They're a way to obfuscate your code and make it more unreadable. You don't see it in java or c# because there was a movement toward understandable, readable code. People that use it tend to also use 3 letter, meaningless variables.
Please take your FUD elsewhere. C++ is not C# or Java, and the C++ type system is exponentially more complex than those other languages. Also, you're just plain wrong. A feature similar to typedefs exists in C#:
using FooList = List<foo>;
Typedefs can actually help make your code more readable, especially when dealing with lots of nested templates. They're not meant to make your code shorter, and if you do use them for that purpose you're just misusing them.
As for whether you actually *need* them, if you work with elaborate template frameworks you actually do. They are used to define type traits (see STL iterators and allocators for example - you can define an allocator that defines a pointer to T to be something other than simply a T*). Or, if you create crossplatform code, a type might be different on each platform, so typedefs are useful there as well.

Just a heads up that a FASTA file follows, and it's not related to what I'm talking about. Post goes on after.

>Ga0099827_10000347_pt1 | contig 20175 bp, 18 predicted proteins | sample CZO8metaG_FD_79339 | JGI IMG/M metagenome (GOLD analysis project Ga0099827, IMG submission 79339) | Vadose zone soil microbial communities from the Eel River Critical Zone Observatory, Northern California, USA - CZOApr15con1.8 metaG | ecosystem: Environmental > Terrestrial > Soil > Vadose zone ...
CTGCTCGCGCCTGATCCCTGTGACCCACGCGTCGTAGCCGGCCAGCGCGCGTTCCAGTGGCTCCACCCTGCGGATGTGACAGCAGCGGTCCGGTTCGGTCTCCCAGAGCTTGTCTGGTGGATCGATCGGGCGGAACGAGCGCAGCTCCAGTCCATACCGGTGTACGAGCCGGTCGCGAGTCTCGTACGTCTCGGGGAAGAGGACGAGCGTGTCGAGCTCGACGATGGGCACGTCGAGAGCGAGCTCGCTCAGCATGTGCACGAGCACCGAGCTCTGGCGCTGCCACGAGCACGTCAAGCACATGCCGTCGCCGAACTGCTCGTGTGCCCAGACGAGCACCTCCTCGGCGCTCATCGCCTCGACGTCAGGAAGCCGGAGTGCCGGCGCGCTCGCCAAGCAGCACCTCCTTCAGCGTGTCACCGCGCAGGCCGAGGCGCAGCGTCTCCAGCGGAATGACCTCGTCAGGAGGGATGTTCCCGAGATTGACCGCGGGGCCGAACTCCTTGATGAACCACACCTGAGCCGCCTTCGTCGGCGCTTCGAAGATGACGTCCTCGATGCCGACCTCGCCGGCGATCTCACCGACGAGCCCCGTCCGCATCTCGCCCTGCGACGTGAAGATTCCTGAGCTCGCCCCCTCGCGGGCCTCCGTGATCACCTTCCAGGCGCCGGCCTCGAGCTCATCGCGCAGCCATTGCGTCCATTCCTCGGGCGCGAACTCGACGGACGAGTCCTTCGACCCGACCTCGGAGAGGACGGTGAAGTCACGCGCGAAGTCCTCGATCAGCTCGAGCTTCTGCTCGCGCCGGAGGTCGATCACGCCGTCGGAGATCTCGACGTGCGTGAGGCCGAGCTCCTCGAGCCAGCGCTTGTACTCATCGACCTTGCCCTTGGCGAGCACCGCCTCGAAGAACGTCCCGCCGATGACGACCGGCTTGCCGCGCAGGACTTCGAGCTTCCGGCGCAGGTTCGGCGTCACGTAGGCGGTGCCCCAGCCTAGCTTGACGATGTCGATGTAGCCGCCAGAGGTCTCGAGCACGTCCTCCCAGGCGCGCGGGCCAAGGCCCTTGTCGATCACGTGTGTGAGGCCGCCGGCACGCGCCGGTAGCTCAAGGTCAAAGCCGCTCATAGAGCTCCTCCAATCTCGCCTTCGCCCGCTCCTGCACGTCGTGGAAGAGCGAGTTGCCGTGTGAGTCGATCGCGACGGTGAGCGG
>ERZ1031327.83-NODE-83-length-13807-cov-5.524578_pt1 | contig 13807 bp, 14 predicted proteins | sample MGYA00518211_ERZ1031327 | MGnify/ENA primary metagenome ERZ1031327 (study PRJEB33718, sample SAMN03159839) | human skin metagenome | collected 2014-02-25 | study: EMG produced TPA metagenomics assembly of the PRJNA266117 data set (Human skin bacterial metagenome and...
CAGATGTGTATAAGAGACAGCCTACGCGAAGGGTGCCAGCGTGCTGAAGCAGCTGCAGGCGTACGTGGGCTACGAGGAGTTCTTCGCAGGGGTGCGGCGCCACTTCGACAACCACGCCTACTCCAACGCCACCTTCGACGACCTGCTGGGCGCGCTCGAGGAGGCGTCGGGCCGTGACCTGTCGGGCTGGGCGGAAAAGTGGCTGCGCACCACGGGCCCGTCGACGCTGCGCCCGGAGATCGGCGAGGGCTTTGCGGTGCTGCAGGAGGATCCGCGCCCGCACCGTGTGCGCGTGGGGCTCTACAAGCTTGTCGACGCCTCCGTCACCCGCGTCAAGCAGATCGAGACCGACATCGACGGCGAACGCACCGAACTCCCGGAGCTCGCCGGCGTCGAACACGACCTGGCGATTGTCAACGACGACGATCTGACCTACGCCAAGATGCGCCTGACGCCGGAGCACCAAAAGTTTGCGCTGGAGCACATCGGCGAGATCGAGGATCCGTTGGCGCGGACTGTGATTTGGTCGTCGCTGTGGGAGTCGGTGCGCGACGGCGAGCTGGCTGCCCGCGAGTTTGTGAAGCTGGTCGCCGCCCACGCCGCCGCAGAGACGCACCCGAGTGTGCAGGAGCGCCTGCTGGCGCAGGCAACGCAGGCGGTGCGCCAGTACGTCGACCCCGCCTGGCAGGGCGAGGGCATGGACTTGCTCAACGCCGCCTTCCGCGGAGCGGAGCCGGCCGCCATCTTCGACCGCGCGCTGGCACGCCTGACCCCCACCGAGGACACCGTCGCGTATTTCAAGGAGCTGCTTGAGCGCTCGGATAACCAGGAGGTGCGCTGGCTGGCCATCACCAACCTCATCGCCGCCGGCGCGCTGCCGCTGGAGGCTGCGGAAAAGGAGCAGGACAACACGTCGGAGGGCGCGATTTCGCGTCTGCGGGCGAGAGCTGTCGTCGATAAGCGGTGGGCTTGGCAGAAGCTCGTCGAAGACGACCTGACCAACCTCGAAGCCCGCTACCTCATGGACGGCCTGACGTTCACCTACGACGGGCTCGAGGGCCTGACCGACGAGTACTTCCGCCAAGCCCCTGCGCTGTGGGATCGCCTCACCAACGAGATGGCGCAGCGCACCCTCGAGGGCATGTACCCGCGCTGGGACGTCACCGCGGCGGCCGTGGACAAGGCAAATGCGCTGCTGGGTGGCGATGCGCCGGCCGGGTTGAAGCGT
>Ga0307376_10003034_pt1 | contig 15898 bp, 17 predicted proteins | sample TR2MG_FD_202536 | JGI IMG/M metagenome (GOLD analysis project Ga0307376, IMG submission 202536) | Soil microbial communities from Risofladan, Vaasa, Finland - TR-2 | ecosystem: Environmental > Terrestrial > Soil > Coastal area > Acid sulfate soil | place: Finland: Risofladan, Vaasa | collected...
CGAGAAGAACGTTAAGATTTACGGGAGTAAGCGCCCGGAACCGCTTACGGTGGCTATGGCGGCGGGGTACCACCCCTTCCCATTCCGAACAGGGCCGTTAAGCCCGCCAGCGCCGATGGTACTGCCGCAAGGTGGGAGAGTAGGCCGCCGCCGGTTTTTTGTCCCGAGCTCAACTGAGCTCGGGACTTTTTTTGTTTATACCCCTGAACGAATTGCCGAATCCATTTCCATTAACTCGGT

But I guess you're that wiseass that defines your function returning a pointer to another function as:
int (*MyFuncThatReturnsFuncPtr(int, float)) (const char *);
// rather than
typedef int MyFuncSignature(const char*);
MyFuncSignature* MyFuncThatReturnsFuncPtr(int, float);
Yeah, the first one is way more readable! \